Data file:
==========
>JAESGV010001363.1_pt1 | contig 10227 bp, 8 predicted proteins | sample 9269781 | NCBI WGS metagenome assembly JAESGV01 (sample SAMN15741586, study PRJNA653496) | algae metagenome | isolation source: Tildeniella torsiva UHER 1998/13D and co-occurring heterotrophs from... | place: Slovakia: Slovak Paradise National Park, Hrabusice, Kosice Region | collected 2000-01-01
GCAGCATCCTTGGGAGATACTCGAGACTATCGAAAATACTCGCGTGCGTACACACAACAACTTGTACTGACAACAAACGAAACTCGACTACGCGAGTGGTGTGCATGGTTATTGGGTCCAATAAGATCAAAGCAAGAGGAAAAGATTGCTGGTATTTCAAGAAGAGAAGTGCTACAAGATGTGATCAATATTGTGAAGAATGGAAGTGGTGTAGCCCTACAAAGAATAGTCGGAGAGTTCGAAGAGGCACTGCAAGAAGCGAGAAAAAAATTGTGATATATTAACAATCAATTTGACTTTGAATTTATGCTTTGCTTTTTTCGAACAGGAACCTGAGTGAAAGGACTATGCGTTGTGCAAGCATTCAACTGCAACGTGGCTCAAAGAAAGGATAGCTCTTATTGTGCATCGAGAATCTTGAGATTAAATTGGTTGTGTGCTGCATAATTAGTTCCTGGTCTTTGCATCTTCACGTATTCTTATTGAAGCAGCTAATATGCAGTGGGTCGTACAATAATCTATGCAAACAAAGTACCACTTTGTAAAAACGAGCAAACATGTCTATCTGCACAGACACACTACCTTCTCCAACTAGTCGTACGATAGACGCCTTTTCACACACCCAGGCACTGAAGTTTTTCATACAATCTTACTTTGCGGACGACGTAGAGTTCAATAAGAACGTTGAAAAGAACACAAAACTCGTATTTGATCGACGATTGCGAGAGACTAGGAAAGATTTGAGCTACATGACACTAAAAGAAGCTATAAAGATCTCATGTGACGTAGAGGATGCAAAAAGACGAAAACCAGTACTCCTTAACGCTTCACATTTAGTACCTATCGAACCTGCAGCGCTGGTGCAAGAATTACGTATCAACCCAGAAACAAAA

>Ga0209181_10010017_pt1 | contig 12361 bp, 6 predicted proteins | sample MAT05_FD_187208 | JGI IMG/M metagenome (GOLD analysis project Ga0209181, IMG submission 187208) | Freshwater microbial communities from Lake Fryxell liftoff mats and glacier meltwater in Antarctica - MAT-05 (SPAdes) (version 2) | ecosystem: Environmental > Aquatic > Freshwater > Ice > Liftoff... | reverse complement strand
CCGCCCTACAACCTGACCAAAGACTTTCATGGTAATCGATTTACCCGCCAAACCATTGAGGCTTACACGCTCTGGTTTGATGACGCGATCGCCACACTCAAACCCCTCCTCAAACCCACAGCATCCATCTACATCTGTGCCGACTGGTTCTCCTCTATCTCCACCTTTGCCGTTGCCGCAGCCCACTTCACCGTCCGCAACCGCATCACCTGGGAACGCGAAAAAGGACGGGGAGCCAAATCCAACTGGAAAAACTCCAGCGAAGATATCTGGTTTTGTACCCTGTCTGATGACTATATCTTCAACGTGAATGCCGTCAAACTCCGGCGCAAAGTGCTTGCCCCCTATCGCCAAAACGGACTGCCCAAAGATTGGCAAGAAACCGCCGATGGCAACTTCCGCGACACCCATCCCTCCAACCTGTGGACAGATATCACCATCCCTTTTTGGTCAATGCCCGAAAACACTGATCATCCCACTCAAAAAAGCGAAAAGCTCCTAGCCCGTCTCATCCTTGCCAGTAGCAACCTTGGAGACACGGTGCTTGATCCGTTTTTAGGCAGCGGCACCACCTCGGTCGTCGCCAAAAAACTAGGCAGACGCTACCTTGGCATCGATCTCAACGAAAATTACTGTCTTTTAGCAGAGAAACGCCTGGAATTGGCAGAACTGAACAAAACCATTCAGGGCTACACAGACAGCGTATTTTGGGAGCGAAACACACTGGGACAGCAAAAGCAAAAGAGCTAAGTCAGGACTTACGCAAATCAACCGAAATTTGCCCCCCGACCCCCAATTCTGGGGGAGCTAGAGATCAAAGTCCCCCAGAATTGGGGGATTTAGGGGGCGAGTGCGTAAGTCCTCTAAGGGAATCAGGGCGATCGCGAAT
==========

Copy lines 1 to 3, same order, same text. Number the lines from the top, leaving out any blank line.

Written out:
>JAESGV010001363.1_pt1 | contig 10227 bp, 8 predicted proteins | sample 9269781 | NCBI WGS metagenome assembly JAESGV01 (sample SAMN15741586, study PRJNA653496) | algae metagenome | isolation source: Tildeniella torsiva UHER 1998/13D and co-occurring heterotrophs from... | place: Slovakia: Slovak Paradise National Park, Hrabusice, Kosice Region | collected 2000-01-01
GCAGCATCCTTGGGAGATACTCGAGACTATCGAAAATACTCGCGTGCGTACACACAACAACTTGTACTGACAACAAACGAAACTCGACTACGCGAGTGGTGTGCATGGTTATTGGGTCCAATAAGATCAAAGCAAGAGGAAAAGATTGCTGGTATTTCAAGAAGAGAAGTGCTACAAGATGTGATCAATATTGTGAAGAATGGAAGTGGTGTAGCCCTACAAAGAATAGTCGGAGAGTTCGAAGAGGCACTGCAAGAAGCGAGAAAAAAATTGTGATATATTAACAATCAATTTGACTTTGAATTTATGCTTTGCTTTTTTCGAACAGGAACCTGAGTGAAAGGACTATGCGTTGTGCAAGCATTCAACTGCAACGTGGCTCAAAGAAAGGATAGCTCTTATTGTGCATCGAGAATCTTGAGATTAAATTGGTTGTGTGCTGCATAATTAGTTCCTGGTCTTTGCATCTTCACGTATTCTTATTGAAGCAGCTAATATGCAGTGGGTCGTACAATAATCTATGCAAACAAAGTACCACTTTGTAAAAACGAGCAAACATGTCTATCTGCACAGACACACTACCTTCTCCAACTAGTCGTACGATAGACGCCTTTTCACACACCCAGGCACTGAAGTTTTTCATACAATCTTACTTTGCGGACGACGTAGAGTTCAATAAGAACGTTGAAAAGAACACAAAACTCGTATTTGATCGACGATTGCGAGAGACTAGGAAAGATTTGAGCTACATGACACTAAAAGAAGCTATAAAGATCTCATGTGACGTAGAGGATGCAAAAAGACGAAAACCAGTACTCCTTAACGCTTCACATTTAGTACCTATCGAACCTGCAGCGCTGGTGCAAGAATTACGTATCAACCCAGAAACAAAA

>Ga0209181_10010017_pt1 | contig 12361 bp, 6 predicted proteins | sample MAT05_FD_187208 | JGI IMG/M metagenome (GOLD analysis project Ga0209181, IMG submission 187208) | Freshwater microbial communities from Lake Fryxell liftoff mats and glacier meltwater in Antarctica - MAT-05 (SPAdes) (version 2) | ecosystem: Environmental > Aquatic > Freshwater > Ice > Liftoff... | reverse complement strand